Optimism High Among Irish businesses
31st January 2022
Irish businesses are growing increasingly concerned about skills shortages, the rising cost of energy, and continued economic uncertainty prompted by Covid-19, despite reporting high levels of optimism for growth in the coming 12 months.
The latest Grant Thornton International Business Report (IBR) found that:
85% of Irish businesses surveyed are optimistic about the coming 12 months, the highest of all 29 economies surveyed for the International Business Report and significantly higher than the EU average of 65%.
This growing level of optimism is reflected in revenue forecasts with almost two-thirds (63%) of mid-sized Irish businesses expecting revenues to increase in the coming 12 months. Meanwhile, 63% of businesses are also expecting to increase the selling price of their goods and services in the same period – an increase compared to the 44% of businesses who reported increasing selling prices in the first six months of 2021.
Barriers to growth
However, a rapid bounce back in the global economy following the easing of global Covid-19 restrictions over the past six months has brought about new challenges for businesses as they too emerge from the pandemic.
Responding to the International Business Report survey in the second half of 2021, 63% of businesses cited the availability of skilled workers as a barrier to growth – up from the 37% who reported this as a barrier to growth in the first half of 2021.
Similarly, in the competitive labour market at present, more than half (56%) of businesses report the cost of labour as a barrier to growth – more than double the 27% of businesses who reported this as a challenge in the first half of 2021.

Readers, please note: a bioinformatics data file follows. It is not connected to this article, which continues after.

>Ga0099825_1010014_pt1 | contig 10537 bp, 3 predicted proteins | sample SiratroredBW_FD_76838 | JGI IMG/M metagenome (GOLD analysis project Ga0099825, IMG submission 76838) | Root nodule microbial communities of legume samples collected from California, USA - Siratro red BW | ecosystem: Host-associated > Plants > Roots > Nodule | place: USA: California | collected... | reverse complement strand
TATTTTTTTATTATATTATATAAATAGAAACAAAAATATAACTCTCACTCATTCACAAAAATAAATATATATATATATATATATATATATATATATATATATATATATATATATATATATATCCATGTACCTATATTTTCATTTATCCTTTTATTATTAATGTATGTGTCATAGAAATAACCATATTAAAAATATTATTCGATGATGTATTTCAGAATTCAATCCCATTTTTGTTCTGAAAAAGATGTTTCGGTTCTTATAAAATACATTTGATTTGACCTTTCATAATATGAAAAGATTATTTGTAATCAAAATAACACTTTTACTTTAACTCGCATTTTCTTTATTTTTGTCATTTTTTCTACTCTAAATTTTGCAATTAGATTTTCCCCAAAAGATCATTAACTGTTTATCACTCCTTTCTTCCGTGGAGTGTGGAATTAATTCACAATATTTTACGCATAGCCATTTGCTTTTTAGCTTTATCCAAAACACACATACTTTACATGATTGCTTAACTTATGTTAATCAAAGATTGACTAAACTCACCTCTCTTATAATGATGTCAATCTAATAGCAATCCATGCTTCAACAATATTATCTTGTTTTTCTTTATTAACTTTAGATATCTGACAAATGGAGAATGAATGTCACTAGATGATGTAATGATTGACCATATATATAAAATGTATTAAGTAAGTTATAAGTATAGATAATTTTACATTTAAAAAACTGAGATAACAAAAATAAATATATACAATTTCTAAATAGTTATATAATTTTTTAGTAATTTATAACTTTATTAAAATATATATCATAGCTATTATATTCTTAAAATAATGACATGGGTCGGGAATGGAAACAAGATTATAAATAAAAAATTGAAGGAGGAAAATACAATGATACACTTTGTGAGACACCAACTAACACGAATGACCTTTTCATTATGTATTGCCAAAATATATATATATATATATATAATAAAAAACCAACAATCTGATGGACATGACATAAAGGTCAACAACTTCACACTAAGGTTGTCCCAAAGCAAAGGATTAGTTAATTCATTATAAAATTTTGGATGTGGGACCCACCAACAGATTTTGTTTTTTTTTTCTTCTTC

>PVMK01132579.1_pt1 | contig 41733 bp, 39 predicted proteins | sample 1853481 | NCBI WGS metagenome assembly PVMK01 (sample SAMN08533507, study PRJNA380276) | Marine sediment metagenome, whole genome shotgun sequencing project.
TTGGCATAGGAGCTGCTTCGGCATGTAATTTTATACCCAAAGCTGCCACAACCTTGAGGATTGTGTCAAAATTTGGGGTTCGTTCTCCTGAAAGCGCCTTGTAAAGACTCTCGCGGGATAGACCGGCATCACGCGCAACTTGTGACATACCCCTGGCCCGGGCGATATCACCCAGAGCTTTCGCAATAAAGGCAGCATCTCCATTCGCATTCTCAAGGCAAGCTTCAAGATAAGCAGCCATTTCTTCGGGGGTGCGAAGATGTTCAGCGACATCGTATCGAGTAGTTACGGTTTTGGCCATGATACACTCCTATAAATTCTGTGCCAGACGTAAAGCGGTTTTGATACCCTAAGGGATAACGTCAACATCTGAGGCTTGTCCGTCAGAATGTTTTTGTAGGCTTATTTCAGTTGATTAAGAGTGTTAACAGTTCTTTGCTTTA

Energy prices are also having a real impact on businesses potential for growth over the coming 12 months as 55% of Irish businesses reported this as a challenge to growth during the second half of 2021 – up from the 33% who cited it as a barrier in the first half of the year.
Overall, economic uncertainty was reported as a concern by almost half of Irish business (48%) despite the covid-19 economic recovery underway.
Speaking on the findings of the Grant Thornton International Business Report, Grant Thornton Ireland Managing Partner Michael McAteer (pictured) said, ‘Businesses remain optimistic for the coming year as the recovery from the pandemic prompts an increase in demand but we’re seeing increasing concern and new challenges to growth in spite of this. Skills and talent shortages, rising energy and therefore production costs, and the increasing cost of doing business as markets return to more stable trading patterns, are of great concern.
‘From a labour perspective, there is a skills shortage globally in a number of sectors that represents a major challenge for businesses in terms of growth, including here in Ireland, and the lengthy visa-processing times and other red-tape hurdles have only exacerbated this issue. Rising costs of doing business, rocketing energy prices and supply chain challenges also hinder the growth prospects in a variety of sectors and industries.
‘But with business optimism climbing to a three-year high, and many businesses insulating through new business processes and digital transformation, there is hope for businesses to continue growing in both domestic and international markets over the coming year.’
International trade continues to be an important pillar of growth for many Irish businesses.
Over a third (37%) of Irish businesses expect to increase exports in the coming year – a significant increase on the 15% of participants who reported this in the second half of 2020.
Similarly, 35% of businesses expect to increase revenue from non-domestic markets, while 23% expect to increase the number of countries they sell to.
In terms of revenue, the United Kingdom was noted as the market to bring in the highest revenue. However, the United States was identified as the key location for market opportunity.